Modernism and sustainability in Kenya

A holiday home designed by PAT. on an equatorial island redefines the concept of luxury by interpreting it in terms of simplicity, functionality and minimal environmental impact, following in the footsteps of Pierre Koenig

For Andrea Veglia, co-founder of the Turin-based PAT. architetti associati studio, architecture is a matter of context: not in the sense of a work slavishly inclined to vernacular or camouflage, but rather of an adaptive organism respondIng to the physical and climatic conditions of the place in which it is inserted and from which it draws, almost deterministically, its compositional and technological vocabulary.

An intellectual approach that finds a successful expression in formal essentiality, in constructive directness, in the values of functionality and affordability typical of American Modernism (from Craig Ellwood to John Lautner, to Paul Rudolph) and in Pierre Koenig's pioneering thought on energy saving and microclimatic wellbeing, which Veglia has deepened over the years, since his American studies.

This villa on a wild Kenyan island is a clear example.

There is no electricity or running water on Manda Island, and the site is only accessible by sea. Here, an entrepreneur, fascinated by the rigorous Brutalist volumes, immersed in the vegetation, of the villas in Portisco in Costa Smeralda designed by Ferdinando Fagnola and PAT. architetti associati, decided to build his buen retiro, addressing the same designers to give shape to his vision: an architecture that would "disappear" into the landscape, invisible from the sea and floating among the tree tops with the same lightness as Ron Sang's Brake House in New Zealand.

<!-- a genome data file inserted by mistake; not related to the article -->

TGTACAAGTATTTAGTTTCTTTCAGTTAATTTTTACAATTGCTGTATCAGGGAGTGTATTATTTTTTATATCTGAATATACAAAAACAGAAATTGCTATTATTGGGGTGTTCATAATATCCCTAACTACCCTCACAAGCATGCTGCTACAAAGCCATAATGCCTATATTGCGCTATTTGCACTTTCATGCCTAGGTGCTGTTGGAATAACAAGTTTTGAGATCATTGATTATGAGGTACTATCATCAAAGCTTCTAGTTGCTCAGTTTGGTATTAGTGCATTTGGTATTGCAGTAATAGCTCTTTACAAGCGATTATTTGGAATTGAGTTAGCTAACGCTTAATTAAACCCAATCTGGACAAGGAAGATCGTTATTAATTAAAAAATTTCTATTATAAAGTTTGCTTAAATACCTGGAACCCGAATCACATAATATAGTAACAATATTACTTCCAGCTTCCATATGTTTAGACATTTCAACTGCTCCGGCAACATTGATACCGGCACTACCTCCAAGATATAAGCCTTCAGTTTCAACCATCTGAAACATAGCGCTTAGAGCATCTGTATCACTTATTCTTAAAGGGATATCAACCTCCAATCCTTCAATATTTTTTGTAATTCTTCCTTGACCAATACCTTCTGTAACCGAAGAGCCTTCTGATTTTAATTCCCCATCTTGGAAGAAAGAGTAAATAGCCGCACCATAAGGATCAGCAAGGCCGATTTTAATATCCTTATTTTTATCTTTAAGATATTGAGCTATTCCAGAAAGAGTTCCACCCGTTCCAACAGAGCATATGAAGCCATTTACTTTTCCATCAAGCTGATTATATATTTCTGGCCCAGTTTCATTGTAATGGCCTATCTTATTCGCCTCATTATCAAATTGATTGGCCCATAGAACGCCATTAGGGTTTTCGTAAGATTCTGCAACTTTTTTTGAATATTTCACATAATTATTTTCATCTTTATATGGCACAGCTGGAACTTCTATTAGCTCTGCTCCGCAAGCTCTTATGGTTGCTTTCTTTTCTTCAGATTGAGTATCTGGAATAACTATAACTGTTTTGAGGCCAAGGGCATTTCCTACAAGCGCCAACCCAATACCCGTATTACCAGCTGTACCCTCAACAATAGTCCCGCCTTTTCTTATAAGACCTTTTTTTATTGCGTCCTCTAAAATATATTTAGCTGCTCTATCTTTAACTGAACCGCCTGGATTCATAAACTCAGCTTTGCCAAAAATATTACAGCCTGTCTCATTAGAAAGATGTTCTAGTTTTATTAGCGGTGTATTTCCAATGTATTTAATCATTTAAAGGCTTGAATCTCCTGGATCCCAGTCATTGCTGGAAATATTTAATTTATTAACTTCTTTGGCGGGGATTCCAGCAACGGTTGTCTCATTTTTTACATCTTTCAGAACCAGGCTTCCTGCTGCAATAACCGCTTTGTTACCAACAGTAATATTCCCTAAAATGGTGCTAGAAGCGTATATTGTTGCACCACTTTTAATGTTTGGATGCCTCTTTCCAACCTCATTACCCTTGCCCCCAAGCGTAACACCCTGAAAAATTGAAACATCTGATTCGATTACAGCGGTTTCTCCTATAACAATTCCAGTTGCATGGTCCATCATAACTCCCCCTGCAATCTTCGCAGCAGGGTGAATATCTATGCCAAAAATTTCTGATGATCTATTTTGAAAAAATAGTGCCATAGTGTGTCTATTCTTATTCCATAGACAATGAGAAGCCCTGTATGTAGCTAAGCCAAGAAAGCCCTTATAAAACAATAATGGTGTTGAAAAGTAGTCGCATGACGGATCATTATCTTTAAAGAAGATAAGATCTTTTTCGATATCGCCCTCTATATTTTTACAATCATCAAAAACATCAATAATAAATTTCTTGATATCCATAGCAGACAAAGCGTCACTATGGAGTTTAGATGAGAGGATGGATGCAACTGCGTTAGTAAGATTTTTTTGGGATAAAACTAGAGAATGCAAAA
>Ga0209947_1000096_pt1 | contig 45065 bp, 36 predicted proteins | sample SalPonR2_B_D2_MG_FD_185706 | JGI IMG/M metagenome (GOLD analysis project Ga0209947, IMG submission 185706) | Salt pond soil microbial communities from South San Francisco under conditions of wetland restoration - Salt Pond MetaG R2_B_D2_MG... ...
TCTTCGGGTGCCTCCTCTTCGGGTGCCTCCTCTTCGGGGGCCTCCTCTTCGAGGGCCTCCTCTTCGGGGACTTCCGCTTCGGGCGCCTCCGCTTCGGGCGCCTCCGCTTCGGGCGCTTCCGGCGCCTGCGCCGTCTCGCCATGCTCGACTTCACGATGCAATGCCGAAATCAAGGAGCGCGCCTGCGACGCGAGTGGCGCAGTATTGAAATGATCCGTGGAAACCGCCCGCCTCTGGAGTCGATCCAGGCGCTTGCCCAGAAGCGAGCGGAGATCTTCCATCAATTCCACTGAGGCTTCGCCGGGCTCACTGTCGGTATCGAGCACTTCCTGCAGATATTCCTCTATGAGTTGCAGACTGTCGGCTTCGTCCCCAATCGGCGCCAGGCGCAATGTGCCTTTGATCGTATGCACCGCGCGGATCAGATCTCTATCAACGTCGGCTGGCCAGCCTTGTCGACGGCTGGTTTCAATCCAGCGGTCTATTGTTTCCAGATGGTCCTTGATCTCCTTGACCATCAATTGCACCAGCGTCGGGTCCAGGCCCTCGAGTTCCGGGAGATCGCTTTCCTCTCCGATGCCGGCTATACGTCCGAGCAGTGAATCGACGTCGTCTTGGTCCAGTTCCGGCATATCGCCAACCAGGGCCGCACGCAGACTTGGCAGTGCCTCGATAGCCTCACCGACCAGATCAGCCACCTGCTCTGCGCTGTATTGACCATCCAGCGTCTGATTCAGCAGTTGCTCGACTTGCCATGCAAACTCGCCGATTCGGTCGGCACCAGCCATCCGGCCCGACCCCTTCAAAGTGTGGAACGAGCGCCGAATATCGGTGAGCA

The studio responded to this design input by introducing into the tropical context the rough simplicity and compositional clarity of Ellwood's beach houses (starting with the Hunt House in Malibu) and Rudolph's Walker Guest House in Sanibel, Florida: the result is an intervention which, on the one hand, establishes a biunivocal relationship with the landscape without renouncing its identity as an artificial work and, on the other, reduces its ecological footprint while guaranteeing a high level of living comfort.

PAT. architetti associati with Ferdinando Fagnola, Falcon House, Manda Island, Kenya 2023. Photo Kelvin Muiruri Muriithi

The work consists of three elevated pavilions floating at about three metres above the ground, suspended on a punctiform metal structure and connected by a walkway. The buildings complete the functional equipment of an existing twentieth-century Swahili-style villa that stands on the property and houses the communal rooms. Each new volume, facing north towards the beach, houses a bedroom to which corresponds, at the back, a tower with services and storerooms, separated from the main body and accessible through a bridge.